Perhaps, perhaps, perhaps. But the truth is we won’t know because of Tillerson, to a degree nearly unprecedented in State’s history, failed to even try to work with his own department — turning his term into both a tragedy and a farce.
This raises an obvious if strange, question: Why did this multimillionaire leave his cushy job at the head of one of the world’s largest corporations to lead a government bureaucracy he didn’t understand and seemingly didn’t respect?
It’s a question only Tillerson can answer.

November 20, 2015

A Teaching Moment for US Embassy to Russian Paper on Phony LGBT Letter

ikolai Alexeyev punched at a gay demonstration in Moscow
The US embassy in Moscow has given a Russian newspaper a grammar lesson over a fake letter that purports to show that the US pays gay rights activists to smear Russian officials.
The embassy marked more than two dozen mistakes in a copy of the alleged letter that it posted on its Twitter account. “Dear Izvestia, next time you use fake letters, send them to us – we will be happy to help correct the mistakes,” it wrote at the bottom.

 The post was in response to an article in Izvestia on Wednesday that said activists were accusing the Russian officials of homosexuality to “earn grants” from the US State Department. 
The article focused on prominent activist Nikolai Alexeyev, who told Ekho Moskvy radio station in May 2013 that Vladimir Putin’s aide Vyacheslav Volodin, the head of a state-owned bank and a director at Moscow’s Sheremetyevo airport were gay. 
As proof of the US-backed “campaign to discredit” these officials, Izvestia quoted what the newspaper said was hacked correspondence between Alexeyev and the US State Department. Although it failed to provide a direct link, several quotes come from a letter posted on the CyberGuerilla website earlier this year. 
In the letter, dated 11 May 2015, a rights envoy supposedly thanked Alexeyev for helping to organise a rally against Russian aggression in Ukraine, which drew “negative responses from Russian officials … a clear sign of excellent training and qualification of the protesters”.
“LGBT organisations will get increased financing at the expense of other opposition democratic organisations considering their low efficiency in developing civic society in Russia,” the alleged letter said.
In its red pen-marked version of the letter, the US embassy pointed out mistakes with punctuation, spelling and use of “the”, which is often tricky for Russian speakers. 
“Really?? Gmail??” the embassy wrote next to an email address that the letter instructed Alexeyev to contact for “further financial and organisational issues”.
Russia passed a controversial law in 2013 against what it called gay propaganda. Alexeyev has been frequently detained and beaten during annual attempts to hold a gay pride parade over the past decade.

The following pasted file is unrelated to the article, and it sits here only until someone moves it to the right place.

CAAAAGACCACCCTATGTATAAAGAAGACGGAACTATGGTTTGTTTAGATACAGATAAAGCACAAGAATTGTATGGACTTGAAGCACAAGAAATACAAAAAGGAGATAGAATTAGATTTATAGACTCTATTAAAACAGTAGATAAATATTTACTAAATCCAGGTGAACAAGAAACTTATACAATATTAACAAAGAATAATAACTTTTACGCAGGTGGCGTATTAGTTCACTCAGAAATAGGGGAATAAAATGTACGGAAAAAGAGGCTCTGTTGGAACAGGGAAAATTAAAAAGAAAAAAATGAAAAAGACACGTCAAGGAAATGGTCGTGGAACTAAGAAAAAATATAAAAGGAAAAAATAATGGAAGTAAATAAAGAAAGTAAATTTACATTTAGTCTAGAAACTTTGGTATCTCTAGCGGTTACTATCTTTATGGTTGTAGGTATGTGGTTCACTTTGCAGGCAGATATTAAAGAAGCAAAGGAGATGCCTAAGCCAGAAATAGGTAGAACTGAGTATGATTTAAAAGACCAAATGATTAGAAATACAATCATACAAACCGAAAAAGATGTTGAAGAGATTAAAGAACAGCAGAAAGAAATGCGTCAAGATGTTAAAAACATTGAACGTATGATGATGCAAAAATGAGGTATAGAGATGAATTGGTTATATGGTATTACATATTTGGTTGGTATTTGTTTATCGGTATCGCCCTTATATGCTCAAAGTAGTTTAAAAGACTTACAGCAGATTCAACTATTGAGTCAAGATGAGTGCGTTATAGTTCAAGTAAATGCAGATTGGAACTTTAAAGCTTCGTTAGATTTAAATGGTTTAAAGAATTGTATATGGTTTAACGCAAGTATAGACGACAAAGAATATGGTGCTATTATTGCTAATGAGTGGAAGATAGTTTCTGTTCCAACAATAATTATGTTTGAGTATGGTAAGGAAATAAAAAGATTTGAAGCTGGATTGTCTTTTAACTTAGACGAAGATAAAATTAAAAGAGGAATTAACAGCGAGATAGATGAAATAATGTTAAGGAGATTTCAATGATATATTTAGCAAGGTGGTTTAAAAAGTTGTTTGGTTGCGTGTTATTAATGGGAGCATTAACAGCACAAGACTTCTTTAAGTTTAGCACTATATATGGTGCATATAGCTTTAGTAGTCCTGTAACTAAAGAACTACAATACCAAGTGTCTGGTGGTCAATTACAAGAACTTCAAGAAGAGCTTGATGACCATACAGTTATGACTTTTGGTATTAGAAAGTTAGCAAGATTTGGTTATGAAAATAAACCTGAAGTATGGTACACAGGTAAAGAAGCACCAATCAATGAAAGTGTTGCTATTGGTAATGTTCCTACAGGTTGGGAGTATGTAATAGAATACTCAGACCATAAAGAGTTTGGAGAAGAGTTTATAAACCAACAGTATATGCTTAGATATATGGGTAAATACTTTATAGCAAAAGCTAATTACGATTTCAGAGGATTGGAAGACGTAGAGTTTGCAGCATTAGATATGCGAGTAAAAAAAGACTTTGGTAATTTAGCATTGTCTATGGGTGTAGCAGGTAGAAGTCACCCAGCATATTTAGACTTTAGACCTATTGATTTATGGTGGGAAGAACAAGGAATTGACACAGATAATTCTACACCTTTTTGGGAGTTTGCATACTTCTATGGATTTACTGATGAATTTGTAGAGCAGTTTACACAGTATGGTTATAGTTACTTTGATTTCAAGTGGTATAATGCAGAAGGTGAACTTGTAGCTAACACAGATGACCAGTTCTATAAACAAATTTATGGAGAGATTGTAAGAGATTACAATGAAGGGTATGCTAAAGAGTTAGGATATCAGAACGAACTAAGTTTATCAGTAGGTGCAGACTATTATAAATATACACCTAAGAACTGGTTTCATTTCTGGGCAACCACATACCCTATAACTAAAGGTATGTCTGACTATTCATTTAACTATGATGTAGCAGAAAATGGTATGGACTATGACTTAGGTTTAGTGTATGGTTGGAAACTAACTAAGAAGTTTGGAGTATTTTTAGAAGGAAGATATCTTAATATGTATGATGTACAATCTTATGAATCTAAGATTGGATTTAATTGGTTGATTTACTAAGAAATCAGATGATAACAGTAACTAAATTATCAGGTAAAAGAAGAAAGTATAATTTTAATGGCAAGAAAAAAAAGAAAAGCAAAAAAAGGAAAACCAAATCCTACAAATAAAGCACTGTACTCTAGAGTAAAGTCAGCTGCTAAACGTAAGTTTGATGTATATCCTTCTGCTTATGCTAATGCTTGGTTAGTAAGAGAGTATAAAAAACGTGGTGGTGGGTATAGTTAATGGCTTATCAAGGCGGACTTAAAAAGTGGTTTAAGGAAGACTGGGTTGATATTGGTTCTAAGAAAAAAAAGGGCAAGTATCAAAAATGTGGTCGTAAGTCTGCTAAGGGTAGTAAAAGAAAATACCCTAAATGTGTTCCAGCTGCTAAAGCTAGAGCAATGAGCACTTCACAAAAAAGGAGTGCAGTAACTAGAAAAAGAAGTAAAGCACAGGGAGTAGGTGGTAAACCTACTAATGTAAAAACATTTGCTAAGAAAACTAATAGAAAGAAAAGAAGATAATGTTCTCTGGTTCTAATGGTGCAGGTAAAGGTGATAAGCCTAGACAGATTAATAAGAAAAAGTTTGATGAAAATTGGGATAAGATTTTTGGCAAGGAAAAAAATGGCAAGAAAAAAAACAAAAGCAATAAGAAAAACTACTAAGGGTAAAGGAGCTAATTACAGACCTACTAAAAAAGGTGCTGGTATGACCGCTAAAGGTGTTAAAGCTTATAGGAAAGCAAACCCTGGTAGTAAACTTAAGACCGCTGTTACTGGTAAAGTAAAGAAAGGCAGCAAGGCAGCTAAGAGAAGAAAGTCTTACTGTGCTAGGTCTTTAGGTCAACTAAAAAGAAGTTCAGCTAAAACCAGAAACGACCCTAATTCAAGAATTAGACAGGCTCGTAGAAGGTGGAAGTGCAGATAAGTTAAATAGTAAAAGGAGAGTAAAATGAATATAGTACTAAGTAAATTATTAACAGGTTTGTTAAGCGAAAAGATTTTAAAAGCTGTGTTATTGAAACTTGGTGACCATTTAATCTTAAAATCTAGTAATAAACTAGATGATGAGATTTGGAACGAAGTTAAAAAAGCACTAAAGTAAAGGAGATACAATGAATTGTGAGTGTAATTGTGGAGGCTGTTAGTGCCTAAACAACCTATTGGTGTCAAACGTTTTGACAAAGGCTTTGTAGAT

May 20, 2015

Obama The Miracle Worker } Has United Israel with Saudi Arabia


A nuclear-armed Tehran presents an urgent threat to freedom. Opposing the Iran deal are two unlikely allies, Saudi Arabia and Israel. And it’s just the latest sign of a thaw in a relationship that proves the wisdom of the old Sanskrit proverb, “the enemy of my enemy is my friend.”
Saudi Arabia officially dropped the Arab boycott against Israel in 2005 as a condition of joining the World Trade Organization. Last July, Prince Turki Al Faisal, Saudi Ambassador to US from 2005-2006, published an op-ed in the Israeli newspaper Haaretz. It did not mention the Palestinian people’s “right of return” to their former homes in current Israel, a key demand of Palestinian activists for decades. Even more surprising, Faisal’s article did affirm the importance of the Holocaust and the Jewish people’s historic claim to Jerusalem.
Prince Faisal wrote “Imagine if I could get on a plane in Riyadh, fly directly to Jerusalem, get on a bus or taxi, go to the Dome of the Rock Mosque or the Al-Aqsa Mosque, perform the Friday prayers, and then visit the Western Wall and the Church of the Holy Sepulchre… If, the next day, I could visit the tomb of Abraham in Al-Khalil, Hebron, and the tombs of the other prophets, peace be upon them all. I could then drive to, and visit Bethlehem, the site of the Nativity. 
I could go on to visit the Yad Vashem Holocaust center and museum as I visited the Holocaust Museum in Washington, when I was ambassador there.” Ironically, as the State Department attempts to lift the economic boycott against Iran, President Obama and his supporters are pushing a new boycott — against Israel. From the White House to Congress and from the New York City Council to America’s college campuses, Democrats are boycotting opponents of Obama’s pending nuclear deal with Iran. While some Democrats applaud lifting economic sanctions against Tehran, others want to slap such restrictions on Israel.